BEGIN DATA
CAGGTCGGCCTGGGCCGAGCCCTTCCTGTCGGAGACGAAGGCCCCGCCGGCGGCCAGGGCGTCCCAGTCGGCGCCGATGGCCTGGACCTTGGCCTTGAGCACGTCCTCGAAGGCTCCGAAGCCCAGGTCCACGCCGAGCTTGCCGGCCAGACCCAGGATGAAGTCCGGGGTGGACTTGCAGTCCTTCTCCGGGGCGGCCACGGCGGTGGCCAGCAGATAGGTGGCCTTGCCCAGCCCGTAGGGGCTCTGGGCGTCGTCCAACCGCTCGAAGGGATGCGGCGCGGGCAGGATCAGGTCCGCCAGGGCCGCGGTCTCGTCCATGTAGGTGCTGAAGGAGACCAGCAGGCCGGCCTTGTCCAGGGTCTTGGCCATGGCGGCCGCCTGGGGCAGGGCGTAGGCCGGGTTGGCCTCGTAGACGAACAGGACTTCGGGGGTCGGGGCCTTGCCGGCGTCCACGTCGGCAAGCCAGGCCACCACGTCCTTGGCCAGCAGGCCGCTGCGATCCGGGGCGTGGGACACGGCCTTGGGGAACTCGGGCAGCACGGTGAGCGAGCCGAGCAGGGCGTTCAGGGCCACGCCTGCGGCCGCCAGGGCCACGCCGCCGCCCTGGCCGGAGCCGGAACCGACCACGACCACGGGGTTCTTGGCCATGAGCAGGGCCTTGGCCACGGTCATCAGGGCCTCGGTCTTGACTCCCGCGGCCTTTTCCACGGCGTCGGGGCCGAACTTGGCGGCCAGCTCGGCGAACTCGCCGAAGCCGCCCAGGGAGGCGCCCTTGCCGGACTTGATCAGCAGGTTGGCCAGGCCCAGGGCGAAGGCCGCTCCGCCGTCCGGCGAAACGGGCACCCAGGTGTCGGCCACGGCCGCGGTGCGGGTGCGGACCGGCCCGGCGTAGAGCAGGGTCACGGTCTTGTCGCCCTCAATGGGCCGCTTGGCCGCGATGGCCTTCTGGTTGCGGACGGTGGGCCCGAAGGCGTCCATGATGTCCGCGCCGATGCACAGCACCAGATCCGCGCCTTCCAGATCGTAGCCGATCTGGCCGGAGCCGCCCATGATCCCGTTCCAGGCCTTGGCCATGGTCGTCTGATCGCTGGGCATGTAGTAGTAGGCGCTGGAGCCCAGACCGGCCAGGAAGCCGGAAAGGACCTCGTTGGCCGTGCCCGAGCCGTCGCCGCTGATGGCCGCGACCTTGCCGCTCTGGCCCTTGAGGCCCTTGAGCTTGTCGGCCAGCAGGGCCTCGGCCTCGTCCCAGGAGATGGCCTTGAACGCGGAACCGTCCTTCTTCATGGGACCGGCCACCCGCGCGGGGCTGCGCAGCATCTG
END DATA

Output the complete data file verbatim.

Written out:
CAGGTCGGCCTGGGCCGAGCCCTTCCTGTCGGAGACGAAGGCCCCGCCGGCGGCCAGGGCGTCCCAGTCGGCGCCGATGGCCTGGACCTTGGCCTTGAGCACGTCCTCGAAGGCTCCGAAGCCCAGGTCCACGCCGAGCTTGCCGGCCAGACCCAGGATGAAGTCCGGGGTGGACTTGCAGTCCTTCTCCGGGGCGGCCACGGCGGTGGCCAGCAGATAGGTGGCCTTGCCCAGCCCGTAGGGGCTCTGGGCGTCGTCCAACCGCTCGAAGGGATGCGGCGCGGGCAGGATCAGGTCCGCCAGGGCCGCGGTCTCGTCCATGTAGGTGCTGAAGGAGACCAGCAGGCCGGCCTTGTCCAGGGTCTTGGCCATGGCGGCCGCCTGGGGCAGGGCGTAGGCCGGGTTGGCCTCGTAGACGAACAGGACTTCGGGGGTCGGGGCCTTGCCGGCGTCCACGTCGGCAAGCCAGGCCACCACGTCCTTGGCCAGCAGGCCGCTGCGATCCGGGGCGTGGGACACGGCCTTGGGGAACTCGGGCAGCACGGTGAGCGAGCCGAGCAGGGCGTTCAGGGCCACGCCTGCGGCCGCCAGGGCCACGCCGCCGCCCTGGCCGGAGCCGGAACCGACCACGACCACGGGGTTCTTGGCCATGAGCAGGGCCTTGGCCACGGTCATCAGGGCCTCGGTCTTGACTCCCGCGGCCTTTTCCACGGCGTCGGGGCCGAACTTGGCGGCCAGCTCGGCGAACTCGCCGAAGCCGCCCAGGGAGGCGCCCTTGCCGGACTTGATCAGCAGGTTGGCCAGGCCCAGGGCGAAGGCCGCTCCGCCGTCCGGCGAAACGGGCACCCAGGTGTCGGCCACGGCCGCGGTGCGGGTGCGGACCGGCCCGGCGTAGAGCAGGGTCACGGTCTTGTCGCCCTCAATGGGCCGCTTGGCCGCGATGGCCTTCTGGTTGCGGACGGTGGGCCCGAAGGCGTCCATGATGTCCGCGCCGATGCACAGCACCAGATCCGCGCCTTCCAGATCGTAGCCGATCTGGCCGGAGCCGCCCATGATCCCGTTCCAGGCCTTGGCCATGGTCGTCTGATCGCTGGGCATGTAGTAGTAGGCGCTGGAGCCCAGACCGGCCAGGAAGCCGGAAAGGACCTCGTTGGCCGTGCCCGAGCCGTCGCCGCTGATGGCCGCGACCTTGCCGCTCTGGCCCTTGAGGCCCTTGAGCTTGTCGGCCAGCAGGGCCTCGGCCTCGTCCCAGGAGATGGCCTTGAACGCGGAACCGTCCTTCTTCATGGGACCGGCCACCCGCGCGGGGCTGCGCAGCATCTG